One of the most famous tidbits of received wisdom about quantum mechanics is that “you can’t ask” which path a photon took in an interferometer once it reaches the screen, or in general, that only questions about the specific things you finally measure are well-posed at all. Much work over the past decades has aimed to chip away at this blanket renunciation, and investigate “quantum retrodiction.” Particularly in light of modern experiments in which we can trap and control individual quantum systems for an extended time, and quantum information protocols which rely on “postselection,” these become more and more timely issues.
All the same, the principal experiment I wish to tell you about addresses a century-old controversy: that of the tunneling time. Since the 1930s, and more heatedly since the 1980s, the question of how long a particle spends in a classically forbidden region on those occasions when quantum uncertainty permits it to appear on the far side has been a subject of debate. Using Bose-condensed Rubidium atoms cooled down below a billionth of a degree above absolute zero, we have now measured just how long they spend inside an optical beam which acts as a “tunnel barrier” for them. I will describe these ongoing experiments, as well as proposals we are now refining to study exactly how long it would take to “collapse” an atom to be in the barrier.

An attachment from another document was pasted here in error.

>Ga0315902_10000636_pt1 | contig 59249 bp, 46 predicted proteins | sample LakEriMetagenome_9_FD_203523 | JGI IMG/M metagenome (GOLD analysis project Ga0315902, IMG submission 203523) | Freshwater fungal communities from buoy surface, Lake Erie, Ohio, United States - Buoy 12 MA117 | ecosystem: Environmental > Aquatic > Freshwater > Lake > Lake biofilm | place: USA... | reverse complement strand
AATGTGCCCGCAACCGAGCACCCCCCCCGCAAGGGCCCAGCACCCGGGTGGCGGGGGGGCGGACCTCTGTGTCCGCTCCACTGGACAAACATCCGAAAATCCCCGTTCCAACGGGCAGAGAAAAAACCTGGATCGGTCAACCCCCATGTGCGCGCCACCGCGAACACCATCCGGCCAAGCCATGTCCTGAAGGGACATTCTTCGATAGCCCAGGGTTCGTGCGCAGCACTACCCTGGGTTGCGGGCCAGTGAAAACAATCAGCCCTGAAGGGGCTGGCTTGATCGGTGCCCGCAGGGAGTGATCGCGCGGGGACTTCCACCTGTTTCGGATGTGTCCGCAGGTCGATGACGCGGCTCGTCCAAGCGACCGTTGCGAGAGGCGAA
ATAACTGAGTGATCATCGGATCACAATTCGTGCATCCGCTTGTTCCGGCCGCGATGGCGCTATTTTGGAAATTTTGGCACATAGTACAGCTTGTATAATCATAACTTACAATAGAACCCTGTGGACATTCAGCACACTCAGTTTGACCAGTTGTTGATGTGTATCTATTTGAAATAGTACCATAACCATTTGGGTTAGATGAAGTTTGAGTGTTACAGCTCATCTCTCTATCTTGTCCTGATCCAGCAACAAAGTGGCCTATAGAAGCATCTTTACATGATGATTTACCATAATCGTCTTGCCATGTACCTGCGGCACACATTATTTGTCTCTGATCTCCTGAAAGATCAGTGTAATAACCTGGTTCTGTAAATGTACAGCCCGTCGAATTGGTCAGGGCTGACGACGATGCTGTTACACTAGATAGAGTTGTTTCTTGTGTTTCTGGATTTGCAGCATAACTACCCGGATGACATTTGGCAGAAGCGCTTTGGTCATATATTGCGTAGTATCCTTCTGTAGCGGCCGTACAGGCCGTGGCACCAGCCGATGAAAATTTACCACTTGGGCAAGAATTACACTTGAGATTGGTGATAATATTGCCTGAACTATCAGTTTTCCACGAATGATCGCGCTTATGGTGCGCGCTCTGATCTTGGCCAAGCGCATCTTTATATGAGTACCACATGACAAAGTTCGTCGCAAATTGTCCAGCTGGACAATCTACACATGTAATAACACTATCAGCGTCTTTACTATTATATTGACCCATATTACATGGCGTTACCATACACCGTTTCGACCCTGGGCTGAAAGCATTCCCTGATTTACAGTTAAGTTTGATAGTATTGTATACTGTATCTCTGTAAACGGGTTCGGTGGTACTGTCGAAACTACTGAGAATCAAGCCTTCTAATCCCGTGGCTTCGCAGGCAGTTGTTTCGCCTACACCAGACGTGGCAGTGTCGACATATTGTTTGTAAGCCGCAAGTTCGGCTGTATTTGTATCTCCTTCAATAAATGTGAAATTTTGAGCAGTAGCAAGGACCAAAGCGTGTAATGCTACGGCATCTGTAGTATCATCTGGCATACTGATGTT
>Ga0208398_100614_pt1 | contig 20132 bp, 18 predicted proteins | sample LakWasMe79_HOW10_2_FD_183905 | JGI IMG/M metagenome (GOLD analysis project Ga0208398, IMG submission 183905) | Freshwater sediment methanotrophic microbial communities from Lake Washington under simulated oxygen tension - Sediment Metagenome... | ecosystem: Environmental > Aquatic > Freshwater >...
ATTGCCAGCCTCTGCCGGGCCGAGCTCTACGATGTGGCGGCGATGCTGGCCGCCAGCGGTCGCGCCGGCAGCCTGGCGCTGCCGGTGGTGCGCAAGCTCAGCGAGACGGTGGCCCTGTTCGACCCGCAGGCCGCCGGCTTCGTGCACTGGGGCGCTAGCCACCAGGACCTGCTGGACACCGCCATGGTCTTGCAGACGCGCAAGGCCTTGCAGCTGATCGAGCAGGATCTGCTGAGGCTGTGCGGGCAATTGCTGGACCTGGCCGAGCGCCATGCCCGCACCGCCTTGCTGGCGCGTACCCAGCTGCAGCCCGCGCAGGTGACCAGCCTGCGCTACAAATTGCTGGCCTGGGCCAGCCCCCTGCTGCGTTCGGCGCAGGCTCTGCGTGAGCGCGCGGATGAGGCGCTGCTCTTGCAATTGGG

I will also say a few words about a more recent experiment, which looks back at the common picture that when light slows down in glass, or a cloud of atoms, it is because the photons “get virtually absorbed” before being sent back along their way. It turns out that although it is possible to measure “the average time a photon spends as an atomic excitation,” there seems to be no prior work which directly addresses this, especially in the resonant situation. We carry out an experiment that lets us distinguish between the time spent by transmitted photons and by photons which are eventually absorbed, asking the question “how much time are atoms caused to spend in the excited state by photons which are not absorbed?”
I will try to focus on the big picture, and wrap all of our work into the general perspective of trying to understand how much one can say about the history of a quantum system.
The ZOOM link will be sent on Wednesday morning to the Physics Faculty, Graduate Student, PDRA, and AP mailing lists. If you are not on one of those lists and are interested in attending, please email Suzanne Hallihan at firstname.lastname@example.org for the link.